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To study the use of drugs in patients suffering from psoriasis and their effect on quality of life (QOL).
This was a prospective, observational study carried out in newly diagnosed patient of psoriasis at Department of Pharmacology and Outpatient Department of Skin and Venereal diseases at tertiary care teaching hospital, and patients were divided into three groups: Group A: topical therapy alone, Group B: methotrexate with topical therapy, and Group C: cyclosporine with topical therapy. The efficacy of drug was measured using Psoriasis Area Severity Index (PASI). QOL was measured using Psoriasis Disability Index. Patients were followed up at 1 month and 6 months of treatment. Statistical analysis was done using analysis of variance (ANOVA) test.
A total 126 patients were enrolled, out of which 114 patients completed the study. PASI score was reduced significantly (P < 0.001) in each treatment group and QOL score was significantly (P < 0.001) decrease in Group B and C as compared to baseline at the end of 6 months. A significant (P < 0.001) reduction in PASI score and QOL was observed in patients of Group B and C as compared to Group A. Correlation between efficacy and QOL was not significant in all three treatment groups.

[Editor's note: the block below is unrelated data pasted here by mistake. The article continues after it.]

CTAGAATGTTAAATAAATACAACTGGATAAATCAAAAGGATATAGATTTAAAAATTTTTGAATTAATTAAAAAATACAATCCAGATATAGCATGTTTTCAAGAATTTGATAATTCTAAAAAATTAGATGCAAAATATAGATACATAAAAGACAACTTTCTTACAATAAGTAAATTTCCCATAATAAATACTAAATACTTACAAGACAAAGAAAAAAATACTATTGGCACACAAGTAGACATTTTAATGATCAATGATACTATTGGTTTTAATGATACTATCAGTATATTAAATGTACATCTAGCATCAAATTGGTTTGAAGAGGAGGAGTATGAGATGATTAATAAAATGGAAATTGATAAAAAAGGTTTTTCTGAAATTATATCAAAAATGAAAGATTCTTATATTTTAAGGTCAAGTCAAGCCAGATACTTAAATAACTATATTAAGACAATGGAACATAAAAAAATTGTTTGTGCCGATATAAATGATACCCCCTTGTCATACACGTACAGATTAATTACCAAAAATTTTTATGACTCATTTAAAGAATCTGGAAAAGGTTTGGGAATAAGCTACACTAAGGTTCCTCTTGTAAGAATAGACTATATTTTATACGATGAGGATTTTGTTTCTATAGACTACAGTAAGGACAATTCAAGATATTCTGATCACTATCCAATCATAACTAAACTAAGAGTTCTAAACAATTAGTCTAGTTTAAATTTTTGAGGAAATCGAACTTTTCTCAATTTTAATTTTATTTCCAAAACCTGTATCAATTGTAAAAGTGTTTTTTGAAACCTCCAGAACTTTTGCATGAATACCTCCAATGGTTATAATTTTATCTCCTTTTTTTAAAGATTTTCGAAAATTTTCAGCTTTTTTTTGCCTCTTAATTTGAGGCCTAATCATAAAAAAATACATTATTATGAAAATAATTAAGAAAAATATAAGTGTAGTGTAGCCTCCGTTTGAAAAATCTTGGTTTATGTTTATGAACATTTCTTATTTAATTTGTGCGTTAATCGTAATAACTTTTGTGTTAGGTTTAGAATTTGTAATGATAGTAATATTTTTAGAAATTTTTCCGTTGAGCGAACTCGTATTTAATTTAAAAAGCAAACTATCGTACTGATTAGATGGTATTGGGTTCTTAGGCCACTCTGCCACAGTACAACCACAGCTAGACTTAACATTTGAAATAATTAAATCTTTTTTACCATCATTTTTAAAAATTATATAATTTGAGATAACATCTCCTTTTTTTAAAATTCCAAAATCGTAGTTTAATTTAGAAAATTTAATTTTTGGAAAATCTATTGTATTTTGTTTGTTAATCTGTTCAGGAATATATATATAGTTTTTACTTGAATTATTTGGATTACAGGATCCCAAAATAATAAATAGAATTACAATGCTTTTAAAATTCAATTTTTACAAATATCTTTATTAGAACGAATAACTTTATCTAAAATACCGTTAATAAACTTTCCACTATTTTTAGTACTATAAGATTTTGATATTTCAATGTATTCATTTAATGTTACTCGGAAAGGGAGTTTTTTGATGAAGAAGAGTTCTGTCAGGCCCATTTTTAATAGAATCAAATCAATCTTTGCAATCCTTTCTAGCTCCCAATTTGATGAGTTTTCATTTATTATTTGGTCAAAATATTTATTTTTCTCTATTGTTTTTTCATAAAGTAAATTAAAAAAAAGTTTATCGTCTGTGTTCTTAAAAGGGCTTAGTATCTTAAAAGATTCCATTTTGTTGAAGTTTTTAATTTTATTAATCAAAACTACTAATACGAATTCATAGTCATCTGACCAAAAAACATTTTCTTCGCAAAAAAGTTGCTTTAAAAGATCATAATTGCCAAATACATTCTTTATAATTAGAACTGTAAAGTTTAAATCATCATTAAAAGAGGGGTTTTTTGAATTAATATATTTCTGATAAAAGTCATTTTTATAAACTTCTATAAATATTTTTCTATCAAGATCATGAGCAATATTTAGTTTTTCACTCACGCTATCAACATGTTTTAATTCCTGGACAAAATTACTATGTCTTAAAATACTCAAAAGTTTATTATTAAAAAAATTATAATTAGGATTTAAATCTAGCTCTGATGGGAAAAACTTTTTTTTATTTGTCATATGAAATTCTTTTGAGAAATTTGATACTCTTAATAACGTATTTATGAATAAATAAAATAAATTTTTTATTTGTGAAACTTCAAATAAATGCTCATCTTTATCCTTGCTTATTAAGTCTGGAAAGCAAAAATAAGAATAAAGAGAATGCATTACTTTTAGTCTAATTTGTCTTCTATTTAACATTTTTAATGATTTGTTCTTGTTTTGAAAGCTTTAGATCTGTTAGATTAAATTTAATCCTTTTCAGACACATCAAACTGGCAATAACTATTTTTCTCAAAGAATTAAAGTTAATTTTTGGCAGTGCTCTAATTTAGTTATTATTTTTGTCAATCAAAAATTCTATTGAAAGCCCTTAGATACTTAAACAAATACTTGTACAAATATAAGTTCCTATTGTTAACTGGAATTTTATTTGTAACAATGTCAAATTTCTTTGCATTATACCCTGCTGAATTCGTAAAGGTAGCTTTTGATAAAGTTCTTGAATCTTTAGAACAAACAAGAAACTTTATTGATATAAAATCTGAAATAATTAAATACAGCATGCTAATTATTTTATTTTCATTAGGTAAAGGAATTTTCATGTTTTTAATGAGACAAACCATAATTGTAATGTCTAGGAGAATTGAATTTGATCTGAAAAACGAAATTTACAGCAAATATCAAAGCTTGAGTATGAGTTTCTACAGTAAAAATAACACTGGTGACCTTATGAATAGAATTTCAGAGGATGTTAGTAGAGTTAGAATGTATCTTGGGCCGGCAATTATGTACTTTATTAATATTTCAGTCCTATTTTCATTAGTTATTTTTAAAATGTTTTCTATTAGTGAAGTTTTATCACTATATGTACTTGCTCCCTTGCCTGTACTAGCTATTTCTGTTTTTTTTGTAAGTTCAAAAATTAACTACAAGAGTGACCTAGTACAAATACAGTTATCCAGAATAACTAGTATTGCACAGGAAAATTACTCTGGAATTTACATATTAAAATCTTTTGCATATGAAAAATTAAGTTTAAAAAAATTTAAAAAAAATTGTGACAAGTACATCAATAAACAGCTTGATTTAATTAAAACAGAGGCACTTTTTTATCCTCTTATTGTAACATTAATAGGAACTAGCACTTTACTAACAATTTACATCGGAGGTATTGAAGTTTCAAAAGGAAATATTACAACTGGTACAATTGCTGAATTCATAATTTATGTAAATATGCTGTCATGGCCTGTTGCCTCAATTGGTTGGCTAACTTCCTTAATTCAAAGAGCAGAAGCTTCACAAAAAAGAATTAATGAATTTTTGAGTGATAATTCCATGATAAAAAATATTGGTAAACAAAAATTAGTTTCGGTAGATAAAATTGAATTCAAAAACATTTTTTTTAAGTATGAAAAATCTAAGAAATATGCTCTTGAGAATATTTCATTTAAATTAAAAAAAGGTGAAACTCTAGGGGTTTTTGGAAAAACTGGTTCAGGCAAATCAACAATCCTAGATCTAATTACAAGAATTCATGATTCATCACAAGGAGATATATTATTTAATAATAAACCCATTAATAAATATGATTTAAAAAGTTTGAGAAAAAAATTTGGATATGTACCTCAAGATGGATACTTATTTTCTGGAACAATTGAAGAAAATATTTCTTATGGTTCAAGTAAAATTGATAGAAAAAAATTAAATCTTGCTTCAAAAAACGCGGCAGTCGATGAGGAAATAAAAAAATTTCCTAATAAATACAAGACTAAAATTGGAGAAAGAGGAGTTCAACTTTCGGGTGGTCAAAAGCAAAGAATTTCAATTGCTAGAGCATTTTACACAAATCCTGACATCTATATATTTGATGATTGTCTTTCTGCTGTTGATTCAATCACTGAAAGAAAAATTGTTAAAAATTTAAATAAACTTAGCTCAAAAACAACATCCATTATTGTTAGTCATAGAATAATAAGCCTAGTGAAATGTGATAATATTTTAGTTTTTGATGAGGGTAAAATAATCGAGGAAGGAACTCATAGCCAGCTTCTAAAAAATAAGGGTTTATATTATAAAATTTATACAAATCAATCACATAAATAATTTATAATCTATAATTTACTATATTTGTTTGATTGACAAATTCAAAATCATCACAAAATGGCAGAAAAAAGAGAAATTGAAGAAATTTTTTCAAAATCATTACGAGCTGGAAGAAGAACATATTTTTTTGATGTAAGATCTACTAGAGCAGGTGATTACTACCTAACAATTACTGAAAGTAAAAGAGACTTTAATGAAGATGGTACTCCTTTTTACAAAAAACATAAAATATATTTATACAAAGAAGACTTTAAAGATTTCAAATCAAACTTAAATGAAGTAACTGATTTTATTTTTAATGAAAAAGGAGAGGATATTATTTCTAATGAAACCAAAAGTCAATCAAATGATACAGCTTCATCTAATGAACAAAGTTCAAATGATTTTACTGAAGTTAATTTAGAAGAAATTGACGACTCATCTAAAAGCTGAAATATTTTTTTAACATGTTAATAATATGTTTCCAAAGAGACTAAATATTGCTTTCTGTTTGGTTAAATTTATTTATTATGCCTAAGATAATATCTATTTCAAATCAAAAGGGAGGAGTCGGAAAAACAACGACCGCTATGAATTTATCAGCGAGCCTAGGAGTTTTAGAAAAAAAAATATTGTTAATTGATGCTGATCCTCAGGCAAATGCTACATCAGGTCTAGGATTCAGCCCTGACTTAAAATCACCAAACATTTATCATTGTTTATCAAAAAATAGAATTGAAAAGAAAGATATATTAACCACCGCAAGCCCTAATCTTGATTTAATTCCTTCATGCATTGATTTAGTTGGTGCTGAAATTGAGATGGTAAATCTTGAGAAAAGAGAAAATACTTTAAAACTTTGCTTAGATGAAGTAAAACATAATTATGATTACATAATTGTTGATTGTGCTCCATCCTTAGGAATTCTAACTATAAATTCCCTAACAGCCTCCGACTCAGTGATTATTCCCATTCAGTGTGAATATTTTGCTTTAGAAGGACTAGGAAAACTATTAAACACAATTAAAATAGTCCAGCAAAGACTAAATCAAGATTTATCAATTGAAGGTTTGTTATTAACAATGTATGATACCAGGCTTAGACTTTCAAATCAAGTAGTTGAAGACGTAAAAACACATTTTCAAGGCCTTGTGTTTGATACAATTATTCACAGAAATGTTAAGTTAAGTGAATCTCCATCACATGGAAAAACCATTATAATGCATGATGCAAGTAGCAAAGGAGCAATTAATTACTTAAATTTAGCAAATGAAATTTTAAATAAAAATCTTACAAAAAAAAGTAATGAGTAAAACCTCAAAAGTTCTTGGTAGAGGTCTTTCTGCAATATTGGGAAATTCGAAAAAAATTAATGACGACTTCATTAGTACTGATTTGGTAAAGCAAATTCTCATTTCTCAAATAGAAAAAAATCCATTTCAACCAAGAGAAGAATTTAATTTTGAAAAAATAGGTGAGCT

Combination therapy (topical + systemic) is more efficacious and associated with significant improvement of QOL as compared to topical therapy alone. Methotrexate and cyclosporine are equally efficacious in treating and improving the QOL in patients suffering from psoriasis.